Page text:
I conjecture that the best mechanism would entail severe cut in gasohol program, so Midwest farmers would need to find other cultures, including alfalfa and vegetables that are too expensive in USA compared with Poland and Germany (so lower income people cannot afford healthy diet even if they got convinced to pursue it), increase the price of water in areas like Colorado River basin where the supplies are shrinking — perhaps Rio Grande basin is one of them. For that matter, rapid urban/suburban development in those areas would better stop.

    • Piotr Berman
      April 14, 2023 at 16:39

      I assumed that since almonds and pistacchios do not thrive in Nebraska and Michigan (I may be wrong here), the growers will be still in business even when water costs will increase. Similarly, why rice is farmed in California if the areas near Gulf of Mexico are excellent for rice?

  2. mgr
    April 13, 2023 at 17:21

    The issues of global warming and climate change will steadily become more intense and more ubiquitous, not just for us but for every generation to come, for centuries. That is the new reality that will not go away. All of the current talking and plans from our corporate elites dance around the core issue while deflecting with various and assorted silver bullets and technological innovation. It’s all vacuous tripe. Simply plans to keep on doing what we’re doing; close your eyes and wish it away. But there is no negotiating with Mother Nature. What is required for dealing with climate effects is fundamentally life-style changes. We can whine and moan all we want but again, Nature neither negotiates nor cares. Water is wet and space is big, like it or not. And eventually, sooner rather than later, we either choose differently or have choices, which are no longer choices at all, imposed upon us. Every day of more of the same that passes will make that imposed choice more and more unbearable. In the face of all this, the least qualified people are literally deciding our fate with their eyes fixed firmly on the past. And they have been elected.

  3. Samantha Jomez
    April 13, 2023 at 16:36

    Sit back and enjoy watching modern American politics finally meet the immovable object known as Mother Nature. Humans can dicker and complain and assert rights and wave legal papers all they want…. but none of that makes more water in the river. Sooner or later, the amounts taken from the river needed to match the amount in the river. Sooner would have been better, but now that we are at later, the accounts will require balance. Emperor Joe might be able to issue decrees, but Mother Nature will still hold a veto.

    BTW, aren’t Los Angeles and San Diego next to a very large body of water? Removing the salt is not impossible. So, what capitalism is really saying is that it is ‘cheaper’ to use scarce river water instead of desalinating. Society could make another choice, if its philosophy allowed.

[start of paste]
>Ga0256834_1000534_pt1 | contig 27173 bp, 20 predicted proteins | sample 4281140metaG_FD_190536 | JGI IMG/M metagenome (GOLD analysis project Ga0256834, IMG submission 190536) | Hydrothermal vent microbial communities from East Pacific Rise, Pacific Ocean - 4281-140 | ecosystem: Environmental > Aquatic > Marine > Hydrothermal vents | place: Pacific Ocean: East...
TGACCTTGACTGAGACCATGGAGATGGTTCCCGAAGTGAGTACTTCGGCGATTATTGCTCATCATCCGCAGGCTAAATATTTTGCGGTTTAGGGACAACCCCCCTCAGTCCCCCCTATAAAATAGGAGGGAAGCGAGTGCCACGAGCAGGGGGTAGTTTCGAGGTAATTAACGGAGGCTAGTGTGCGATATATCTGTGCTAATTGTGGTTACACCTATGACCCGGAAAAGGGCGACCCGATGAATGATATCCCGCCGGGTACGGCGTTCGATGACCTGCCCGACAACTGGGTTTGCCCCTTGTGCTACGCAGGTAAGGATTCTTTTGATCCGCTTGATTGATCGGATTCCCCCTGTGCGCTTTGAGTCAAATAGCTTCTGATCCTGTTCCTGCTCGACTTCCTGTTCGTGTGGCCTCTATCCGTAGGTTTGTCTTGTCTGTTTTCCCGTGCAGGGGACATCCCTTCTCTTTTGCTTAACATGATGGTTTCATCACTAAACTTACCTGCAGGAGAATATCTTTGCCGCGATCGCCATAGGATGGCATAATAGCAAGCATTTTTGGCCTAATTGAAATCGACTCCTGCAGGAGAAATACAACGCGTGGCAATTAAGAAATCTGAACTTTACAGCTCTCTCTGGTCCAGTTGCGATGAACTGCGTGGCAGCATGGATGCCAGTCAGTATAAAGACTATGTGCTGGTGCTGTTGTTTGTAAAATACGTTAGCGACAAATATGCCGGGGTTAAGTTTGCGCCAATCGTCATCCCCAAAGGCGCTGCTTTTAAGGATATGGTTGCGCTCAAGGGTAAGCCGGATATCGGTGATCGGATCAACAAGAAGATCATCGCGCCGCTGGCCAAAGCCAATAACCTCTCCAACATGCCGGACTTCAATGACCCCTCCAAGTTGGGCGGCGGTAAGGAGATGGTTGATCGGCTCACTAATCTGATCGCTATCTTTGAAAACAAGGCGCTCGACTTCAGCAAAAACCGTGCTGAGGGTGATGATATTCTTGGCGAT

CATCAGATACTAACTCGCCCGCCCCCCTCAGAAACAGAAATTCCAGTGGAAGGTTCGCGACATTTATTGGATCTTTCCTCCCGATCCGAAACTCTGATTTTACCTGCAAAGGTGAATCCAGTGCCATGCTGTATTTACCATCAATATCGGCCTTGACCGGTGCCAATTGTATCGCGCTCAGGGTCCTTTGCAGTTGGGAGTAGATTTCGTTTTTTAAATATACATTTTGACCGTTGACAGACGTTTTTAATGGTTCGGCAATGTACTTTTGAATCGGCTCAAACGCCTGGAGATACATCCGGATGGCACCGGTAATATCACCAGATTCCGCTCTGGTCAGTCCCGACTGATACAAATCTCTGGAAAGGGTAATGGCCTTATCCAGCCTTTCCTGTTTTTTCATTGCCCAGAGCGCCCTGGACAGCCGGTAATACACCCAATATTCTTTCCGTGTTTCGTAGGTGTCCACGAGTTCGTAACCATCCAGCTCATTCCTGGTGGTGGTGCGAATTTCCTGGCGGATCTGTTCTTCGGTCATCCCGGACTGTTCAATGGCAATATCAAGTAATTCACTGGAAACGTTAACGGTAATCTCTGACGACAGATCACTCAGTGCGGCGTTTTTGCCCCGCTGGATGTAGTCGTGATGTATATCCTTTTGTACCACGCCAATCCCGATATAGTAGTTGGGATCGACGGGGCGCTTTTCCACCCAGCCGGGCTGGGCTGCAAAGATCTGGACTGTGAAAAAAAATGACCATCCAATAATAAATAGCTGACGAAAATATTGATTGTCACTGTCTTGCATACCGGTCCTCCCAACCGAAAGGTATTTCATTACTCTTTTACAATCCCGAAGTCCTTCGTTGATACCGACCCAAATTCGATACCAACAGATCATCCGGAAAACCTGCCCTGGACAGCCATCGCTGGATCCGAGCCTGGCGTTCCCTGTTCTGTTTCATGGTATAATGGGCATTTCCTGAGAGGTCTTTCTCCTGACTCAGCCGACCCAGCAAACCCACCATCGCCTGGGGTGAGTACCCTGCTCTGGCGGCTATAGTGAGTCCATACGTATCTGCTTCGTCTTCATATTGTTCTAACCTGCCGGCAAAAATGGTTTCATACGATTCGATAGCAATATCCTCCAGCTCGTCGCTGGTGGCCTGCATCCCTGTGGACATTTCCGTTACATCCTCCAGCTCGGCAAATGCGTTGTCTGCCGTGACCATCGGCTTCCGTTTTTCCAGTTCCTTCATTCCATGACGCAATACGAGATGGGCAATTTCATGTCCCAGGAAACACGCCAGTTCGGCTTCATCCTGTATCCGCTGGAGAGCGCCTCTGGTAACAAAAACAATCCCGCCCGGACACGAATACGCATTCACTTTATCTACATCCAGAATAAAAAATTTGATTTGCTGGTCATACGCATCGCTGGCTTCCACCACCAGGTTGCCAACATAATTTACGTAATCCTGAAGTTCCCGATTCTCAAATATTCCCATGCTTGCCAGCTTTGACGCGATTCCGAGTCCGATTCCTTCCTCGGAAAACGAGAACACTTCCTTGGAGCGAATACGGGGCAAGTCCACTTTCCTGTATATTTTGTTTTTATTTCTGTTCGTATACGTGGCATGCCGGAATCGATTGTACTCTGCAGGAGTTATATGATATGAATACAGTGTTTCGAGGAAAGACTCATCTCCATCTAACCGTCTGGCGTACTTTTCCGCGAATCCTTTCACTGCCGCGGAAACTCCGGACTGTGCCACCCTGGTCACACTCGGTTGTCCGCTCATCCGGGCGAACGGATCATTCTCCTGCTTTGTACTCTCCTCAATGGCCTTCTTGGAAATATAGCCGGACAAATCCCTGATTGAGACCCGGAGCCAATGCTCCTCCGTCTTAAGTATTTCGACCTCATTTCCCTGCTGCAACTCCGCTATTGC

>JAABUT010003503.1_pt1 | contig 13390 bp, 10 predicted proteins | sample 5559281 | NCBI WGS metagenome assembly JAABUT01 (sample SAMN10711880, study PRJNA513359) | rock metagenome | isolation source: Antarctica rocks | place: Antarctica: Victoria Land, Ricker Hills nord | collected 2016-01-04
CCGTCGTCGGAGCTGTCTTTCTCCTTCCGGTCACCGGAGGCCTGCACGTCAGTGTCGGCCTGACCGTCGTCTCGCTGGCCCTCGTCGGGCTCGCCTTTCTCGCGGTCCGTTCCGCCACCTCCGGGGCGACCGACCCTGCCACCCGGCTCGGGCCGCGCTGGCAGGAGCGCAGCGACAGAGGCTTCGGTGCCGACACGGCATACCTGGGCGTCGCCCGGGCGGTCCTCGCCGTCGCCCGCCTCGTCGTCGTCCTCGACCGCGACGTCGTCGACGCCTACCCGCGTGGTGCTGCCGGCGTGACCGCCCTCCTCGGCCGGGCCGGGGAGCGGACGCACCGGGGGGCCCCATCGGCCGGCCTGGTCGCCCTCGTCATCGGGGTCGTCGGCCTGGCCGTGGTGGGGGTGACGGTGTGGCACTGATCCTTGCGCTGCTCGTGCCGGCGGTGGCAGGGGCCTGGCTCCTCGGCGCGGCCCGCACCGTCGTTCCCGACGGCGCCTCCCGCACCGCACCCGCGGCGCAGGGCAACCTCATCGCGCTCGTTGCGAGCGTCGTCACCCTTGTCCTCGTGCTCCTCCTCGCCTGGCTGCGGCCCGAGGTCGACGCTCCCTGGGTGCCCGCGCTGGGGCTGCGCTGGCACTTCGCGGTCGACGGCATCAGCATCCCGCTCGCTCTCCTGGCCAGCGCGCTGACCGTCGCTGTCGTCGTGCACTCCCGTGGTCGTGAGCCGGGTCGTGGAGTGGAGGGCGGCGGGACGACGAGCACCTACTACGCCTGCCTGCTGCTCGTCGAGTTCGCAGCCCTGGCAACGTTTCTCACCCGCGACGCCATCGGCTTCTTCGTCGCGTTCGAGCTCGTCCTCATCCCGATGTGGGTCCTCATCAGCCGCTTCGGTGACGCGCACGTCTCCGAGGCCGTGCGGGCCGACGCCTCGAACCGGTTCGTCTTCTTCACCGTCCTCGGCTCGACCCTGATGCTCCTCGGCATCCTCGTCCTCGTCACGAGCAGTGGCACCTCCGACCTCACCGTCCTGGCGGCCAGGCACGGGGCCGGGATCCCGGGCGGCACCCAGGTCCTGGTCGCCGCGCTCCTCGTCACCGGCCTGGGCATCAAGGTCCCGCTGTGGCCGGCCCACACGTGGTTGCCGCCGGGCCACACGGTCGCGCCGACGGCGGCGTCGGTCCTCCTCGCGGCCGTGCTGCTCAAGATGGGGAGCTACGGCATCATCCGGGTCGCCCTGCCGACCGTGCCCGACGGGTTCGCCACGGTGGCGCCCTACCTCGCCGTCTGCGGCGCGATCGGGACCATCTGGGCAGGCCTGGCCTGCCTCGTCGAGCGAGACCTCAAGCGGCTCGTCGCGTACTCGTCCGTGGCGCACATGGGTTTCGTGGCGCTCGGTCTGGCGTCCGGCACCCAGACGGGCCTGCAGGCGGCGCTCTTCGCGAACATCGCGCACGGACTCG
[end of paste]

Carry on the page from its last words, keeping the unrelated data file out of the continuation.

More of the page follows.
• Piotr Berman
      April 14, 2023 at 17:42

      Desalinisation cost in dollars and carbon does matter. Theoretically, wind/solar energy could be good for that purpose, because variable availability is not an issue: as long as at least some water comes from distant reservoirs, you decrease reservoir depletion when sun/wind is plentiful, and draw the water at other times, no issue with electricity storage. But doing all of that to spare some dairy farms would be a bad economic calculus.

  4. Stephen Verchinski
    April 13, 2023 at 15:45

    Food and Water Watch assumes that production of livestock feed is a bad thing without acknowledging that there are natural resources relationships that continue for generations like in New Mexico. Agriculture is a lifeblood in New Mexico, Facebook server farms are not. As a semi native whose work involved Project Management for water reservoir studies for New Mexico and working on water plans for the Rio Chama and with the communities in Union County and preventing fracking in the Rio Grande Basin. That said, I find the Biden administration out of touch including at the cabinet level with Secretary Haaland. We have in fact only one sole source aquifer protected in New Mexico in these many years and even the Democratic Governor, Michelle Lujan Grisham, and our US Congresswoman Stansbury and US Senate members Ben Ray Lujan and Martin Heinrich have failed to make acquifer water protection a priority.

  5. April 13, 2023 at 15:18

    One wonders how any real progressives or liberals can back this administration. If any who did had an ounce of integrity, they’d be apologizing and backtracking like crazy. The road to Hell (or perdition, if you’re not a deist), is paved with what pass for good intentions but are usually just cognitive deficiencies.